The first signs of burned pads may be behavioral, so take note if your dog is limping, whimpering, or refusing to walk. You may also notice they lick and chew their feet more than usual. Examining their pads may reveal increased redness or other changes to pad color, blisters, or bleeding. Should you discover any of these signs, you may need to provide first aid treatment immediately.
Severe burns may be immediately noticeable, as your pet will cry out in pain or alert you to their distress. Previously unnoticed redness can turn into blisters that rupture.
In these cases, the top protective layer of the pad may have separated from the paw. Burns that are visible to the naked eye or cause extreme discomfort should be diagnosed and treated by a veterinarian.
Treating Paw Burns
You can usually treat paw burns at home. However, you should consult your veterinarian or local animal hospital for extreme or chronic cases or if your dog suffers from allergies to medications. Severe pad burns can result in tissue damage and should be treated professionally. All pet owners should familiarize themselves with basic dog first aid, including paw injury treatments, to maintain optimum health.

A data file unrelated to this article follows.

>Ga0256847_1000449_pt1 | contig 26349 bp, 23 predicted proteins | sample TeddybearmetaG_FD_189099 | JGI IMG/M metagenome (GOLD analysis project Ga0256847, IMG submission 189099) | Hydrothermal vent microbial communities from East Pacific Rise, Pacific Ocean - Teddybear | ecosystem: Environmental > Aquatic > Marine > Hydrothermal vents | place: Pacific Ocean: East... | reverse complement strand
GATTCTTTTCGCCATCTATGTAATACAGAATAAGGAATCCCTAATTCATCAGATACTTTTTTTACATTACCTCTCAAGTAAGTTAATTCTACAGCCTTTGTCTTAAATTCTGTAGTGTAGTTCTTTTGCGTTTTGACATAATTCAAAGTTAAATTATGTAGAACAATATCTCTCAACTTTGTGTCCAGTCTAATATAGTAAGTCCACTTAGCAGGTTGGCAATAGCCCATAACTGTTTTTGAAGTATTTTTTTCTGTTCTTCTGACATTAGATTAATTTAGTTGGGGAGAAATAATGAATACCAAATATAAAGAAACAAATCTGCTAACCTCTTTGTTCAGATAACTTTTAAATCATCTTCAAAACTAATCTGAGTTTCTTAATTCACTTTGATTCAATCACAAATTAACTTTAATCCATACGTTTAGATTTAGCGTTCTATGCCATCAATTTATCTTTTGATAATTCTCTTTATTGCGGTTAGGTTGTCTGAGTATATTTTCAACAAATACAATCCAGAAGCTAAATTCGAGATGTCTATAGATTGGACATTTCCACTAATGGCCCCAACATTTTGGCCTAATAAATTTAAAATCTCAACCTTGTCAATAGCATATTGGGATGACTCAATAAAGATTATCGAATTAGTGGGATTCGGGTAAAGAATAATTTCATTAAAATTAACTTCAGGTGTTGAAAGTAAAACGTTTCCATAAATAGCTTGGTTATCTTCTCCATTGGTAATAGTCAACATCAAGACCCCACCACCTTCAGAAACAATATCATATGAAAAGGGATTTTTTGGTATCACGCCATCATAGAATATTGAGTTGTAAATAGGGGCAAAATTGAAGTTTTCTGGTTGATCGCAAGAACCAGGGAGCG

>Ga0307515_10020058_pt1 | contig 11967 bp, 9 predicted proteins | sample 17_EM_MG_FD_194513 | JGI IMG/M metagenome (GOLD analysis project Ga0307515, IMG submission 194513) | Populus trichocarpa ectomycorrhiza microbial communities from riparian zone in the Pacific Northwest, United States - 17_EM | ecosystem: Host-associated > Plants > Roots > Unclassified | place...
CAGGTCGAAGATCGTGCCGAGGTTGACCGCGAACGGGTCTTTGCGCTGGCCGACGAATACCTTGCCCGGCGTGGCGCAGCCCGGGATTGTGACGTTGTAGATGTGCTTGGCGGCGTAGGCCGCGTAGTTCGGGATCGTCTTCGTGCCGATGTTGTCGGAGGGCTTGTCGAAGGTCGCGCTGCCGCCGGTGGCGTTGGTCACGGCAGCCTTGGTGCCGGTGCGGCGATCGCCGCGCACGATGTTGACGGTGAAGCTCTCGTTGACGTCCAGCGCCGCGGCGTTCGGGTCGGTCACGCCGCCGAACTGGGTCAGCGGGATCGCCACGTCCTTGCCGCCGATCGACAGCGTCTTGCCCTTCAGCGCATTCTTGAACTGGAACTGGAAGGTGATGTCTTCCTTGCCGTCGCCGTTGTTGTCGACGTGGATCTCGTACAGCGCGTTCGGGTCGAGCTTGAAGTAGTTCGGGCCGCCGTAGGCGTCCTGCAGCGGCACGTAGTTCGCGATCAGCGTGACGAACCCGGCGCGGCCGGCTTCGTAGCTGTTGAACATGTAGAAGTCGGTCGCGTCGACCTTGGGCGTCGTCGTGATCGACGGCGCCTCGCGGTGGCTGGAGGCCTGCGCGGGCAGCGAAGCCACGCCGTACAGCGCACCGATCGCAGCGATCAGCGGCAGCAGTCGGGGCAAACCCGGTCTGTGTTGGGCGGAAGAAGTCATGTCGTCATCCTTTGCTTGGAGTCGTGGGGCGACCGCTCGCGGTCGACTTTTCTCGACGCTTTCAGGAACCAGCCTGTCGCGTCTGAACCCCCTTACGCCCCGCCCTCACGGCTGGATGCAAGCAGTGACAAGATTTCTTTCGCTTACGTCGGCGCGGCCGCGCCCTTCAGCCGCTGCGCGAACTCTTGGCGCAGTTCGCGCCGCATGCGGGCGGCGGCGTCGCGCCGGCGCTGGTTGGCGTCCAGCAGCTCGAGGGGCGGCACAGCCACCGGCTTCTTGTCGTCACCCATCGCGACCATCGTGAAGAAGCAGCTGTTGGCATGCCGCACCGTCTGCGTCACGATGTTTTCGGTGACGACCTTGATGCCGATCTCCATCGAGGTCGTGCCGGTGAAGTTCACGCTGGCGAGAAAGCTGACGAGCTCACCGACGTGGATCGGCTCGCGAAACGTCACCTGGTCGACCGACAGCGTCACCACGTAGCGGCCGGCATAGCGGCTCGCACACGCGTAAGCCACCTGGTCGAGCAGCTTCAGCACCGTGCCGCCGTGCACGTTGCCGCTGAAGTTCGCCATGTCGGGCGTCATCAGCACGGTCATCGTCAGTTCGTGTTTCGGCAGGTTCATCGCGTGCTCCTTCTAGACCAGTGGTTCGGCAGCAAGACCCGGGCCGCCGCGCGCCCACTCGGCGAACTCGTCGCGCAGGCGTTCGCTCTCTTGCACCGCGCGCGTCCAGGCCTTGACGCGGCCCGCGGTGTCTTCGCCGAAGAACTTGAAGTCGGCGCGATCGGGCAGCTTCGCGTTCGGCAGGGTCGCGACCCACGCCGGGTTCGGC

You can treat mild paw burns caused by hot surfaces by soaking their feet in room temperature water. Running their feet under tepid water for a few minutes can also provide temporary relief. You should apply antibiotic ointments that contain sulfodene, such as Neosporin, to the burned pad before bandaging to prevent infection. Ensure you are not wrapping the bandage too tightly so as not to exacerbate the injury.
Chemical burns require different treatments. Run the injured pad under lukewarm water to flush the wound and use a mild soap on the infected area, rinsing thoroughly. Be sure to wear protective gloves, as chemicals that can damage the pads can also pose a potential risk to human skin. If the burn is severe, or if you believe your dog may have ingested the harmful chemical, contact your veterinarian.
Paw Pad Hygiene
Most dog owners can take care of essential grooming needs such as bathing, brushing, washing, nail trims, and tooth care, but many forget their tender paw pads. Checking your furry friend’s paws regularly for swelling or discoloration can ensure continued comfort and health, as injuries or foreign objects can cause distress. Items like pebbles, burrs, bits of glass, foxtails, or slivers can cause lasting damage and prevent from comfortably walking.